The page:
Nadal, who refers to this ephemeral quality as "attitude", also has his moments where he doesn't play with the right attitude, i.e. serving for the RG championship and being broken.

I think you are making mental toughness out to be a certain "thing" when it is really a combination of factors both physical and psychological.

As Mats says --- Balls and Heart. :)

cobalt60
06-19-2006, 02:03 PM
I agree to some extent.

There are too many players coming through who don't seem to be able to get it right in the head but there are different types of not getting it right mentally. I can think of three main types: Choking, Tanking, Lapses.

Choking is, of course, failure to close out a match/set/game due to nerves. I think this is really only overcome by experience. Some players don't have this much but I think to some extent everyone has trouble closing out a match or holding a lead. Some have more trouble than others of course.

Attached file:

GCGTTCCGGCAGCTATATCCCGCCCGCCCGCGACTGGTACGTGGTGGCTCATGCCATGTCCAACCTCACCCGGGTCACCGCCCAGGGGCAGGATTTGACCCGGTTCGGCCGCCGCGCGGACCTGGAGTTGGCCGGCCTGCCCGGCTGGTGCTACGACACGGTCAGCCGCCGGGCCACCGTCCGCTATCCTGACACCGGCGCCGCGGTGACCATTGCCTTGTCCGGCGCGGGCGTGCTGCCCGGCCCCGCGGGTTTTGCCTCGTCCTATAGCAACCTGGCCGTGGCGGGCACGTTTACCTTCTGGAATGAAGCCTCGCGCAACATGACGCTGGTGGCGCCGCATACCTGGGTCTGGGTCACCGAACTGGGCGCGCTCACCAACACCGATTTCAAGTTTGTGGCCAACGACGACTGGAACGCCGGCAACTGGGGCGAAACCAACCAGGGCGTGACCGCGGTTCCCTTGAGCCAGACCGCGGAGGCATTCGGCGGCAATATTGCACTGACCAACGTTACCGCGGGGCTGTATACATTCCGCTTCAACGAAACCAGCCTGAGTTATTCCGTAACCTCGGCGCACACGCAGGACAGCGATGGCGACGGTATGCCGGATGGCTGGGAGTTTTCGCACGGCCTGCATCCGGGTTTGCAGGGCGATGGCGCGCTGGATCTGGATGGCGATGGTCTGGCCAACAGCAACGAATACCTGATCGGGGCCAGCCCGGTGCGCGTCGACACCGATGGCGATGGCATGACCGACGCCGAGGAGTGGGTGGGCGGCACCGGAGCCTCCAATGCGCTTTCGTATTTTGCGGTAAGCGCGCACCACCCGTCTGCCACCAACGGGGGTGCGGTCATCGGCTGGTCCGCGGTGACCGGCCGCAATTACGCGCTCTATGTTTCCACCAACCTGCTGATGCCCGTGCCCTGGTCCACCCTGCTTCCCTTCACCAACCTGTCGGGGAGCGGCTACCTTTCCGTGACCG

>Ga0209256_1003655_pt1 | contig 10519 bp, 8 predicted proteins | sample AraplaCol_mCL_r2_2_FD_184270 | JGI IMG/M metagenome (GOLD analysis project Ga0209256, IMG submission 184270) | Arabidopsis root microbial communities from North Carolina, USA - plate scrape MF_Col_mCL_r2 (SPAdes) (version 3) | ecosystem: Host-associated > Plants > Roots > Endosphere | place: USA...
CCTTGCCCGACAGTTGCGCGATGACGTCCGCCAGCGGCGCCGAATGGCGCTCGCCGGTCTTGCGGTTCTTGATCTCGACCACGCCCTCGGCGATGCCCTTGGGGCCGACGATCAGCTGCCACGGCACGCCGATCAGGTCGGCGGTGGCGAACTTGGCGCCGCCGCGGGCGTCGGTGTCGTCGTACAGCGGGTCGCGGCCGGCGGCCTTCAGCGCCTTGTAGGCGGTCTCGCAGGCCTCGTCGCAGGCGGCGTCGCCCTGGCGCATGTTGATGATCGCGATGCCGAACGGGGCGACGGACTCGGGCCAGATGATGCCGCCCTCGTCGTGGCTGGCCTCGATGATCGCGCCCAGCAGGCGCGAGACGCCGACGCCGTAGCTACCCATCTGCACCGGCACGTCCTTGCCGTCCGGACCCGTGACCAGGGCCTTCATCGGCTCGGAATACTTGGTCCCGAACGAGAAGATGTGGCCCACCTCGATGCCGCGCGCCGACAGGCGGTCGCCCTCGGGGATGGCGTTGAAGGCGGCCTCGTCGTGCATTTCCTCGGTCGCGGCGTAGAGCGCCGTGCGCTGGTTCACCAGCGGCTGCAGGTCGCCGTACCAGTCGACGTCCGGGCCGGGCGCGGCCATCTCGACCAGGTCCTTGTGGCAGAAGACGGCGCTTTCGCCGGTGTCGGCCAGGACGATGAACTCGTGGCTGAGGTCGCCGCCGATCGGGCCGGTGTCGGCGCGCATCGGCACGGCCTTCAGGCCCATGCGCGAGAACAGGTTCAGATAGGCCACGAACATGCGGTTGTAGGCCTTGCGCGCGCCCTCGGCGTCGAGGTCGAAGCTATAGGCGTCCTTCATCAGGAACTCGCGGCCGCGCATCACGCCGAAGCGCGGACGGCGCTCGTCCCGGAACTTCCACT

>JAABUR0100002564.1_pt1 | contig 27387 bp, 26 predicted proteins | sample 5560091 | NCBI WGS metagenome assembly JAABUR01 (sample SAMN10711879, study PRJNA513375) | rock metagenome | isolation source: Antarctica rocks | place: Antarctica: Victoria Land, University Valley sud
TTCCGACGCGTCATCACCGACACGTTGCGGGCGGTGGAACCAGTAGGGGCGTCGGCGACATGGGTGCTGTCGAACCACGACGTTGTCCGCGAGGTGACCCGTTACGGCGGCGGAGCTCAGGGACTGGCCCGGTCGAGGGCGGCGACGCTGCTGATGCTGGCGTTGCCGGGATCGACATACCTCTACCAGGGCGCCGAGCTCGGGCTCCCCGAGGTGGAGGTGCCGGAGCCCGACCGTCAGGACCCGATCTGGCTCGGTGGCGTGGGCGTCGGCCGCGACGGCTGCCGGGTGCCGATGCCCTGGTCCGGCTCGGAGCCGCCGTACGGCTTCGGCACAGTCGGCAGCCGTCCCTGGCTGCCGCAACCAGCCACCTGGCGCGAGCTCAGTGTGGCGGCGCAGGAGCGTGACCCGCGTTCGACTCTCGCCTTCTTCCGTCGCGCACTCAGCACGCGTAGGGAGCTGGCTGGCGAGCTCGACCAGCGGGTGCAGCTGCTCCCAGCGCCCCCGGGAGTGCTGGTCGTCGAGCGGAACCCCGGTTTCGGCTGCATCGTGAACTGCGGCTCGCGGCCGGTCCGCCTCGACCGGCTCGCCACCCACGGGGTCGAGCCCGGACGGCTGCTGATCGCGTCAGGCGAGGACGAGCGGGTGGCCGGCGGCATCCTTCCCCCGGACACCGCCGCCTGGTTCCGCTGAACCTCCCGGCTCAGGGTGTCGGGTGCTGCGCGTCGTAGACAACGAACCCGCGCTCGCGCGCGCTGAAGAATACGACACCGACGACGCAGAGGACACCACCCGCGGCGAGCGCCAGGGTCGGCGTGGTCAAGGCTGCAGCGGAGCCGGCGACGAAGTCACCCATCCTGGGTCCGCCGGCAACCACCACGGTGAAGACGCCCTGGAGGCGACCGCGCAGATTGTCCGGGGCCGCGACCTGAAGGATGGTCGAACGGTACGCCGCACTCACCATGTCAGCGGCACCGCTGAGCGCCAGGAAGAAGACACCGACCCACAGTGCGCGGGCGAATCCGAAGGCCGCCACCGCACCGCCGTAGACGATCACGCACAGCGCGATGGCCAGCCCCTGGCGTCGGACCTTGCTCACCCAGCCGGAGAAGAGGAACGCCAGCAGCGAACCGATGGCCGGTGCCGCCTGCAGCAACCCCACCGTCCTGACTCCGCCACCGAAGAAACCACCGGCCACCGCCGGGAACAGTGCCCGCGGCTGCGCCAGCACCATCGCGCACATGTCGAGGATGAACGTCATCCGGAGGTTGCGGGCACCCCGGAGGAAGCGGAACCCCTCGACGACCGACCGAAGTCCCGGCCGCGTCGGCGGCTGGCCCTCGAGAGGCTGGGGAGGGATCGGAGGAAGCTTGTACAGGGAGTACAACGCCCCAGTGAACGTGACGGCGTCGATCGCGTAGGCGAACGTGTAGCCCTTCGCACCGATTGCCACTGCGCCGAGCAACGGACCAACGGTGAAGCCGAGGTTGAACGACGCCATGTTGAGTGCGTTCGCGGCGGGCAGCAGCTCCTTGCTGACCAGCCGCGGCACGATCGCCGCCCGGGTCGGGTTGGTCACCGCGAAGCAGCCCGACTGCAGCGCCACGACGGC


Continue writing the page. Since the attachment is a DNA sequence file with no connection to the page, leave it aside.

Tanking is not bothering to try, giving it up. This is a more petulant thing to do and experience in tennis doesn't cure this so much as growing up and getting over yourself. I think the more arrogant players are more likely to do this.

Lapses are had by everyone but of course once again some more than others. Nadal is the only guy out there who it is really rare to see a lapse out of. I think this is to do with simple concentration levels that are unlikely to change drastically with age/experience. This can often be mistaken for tanking.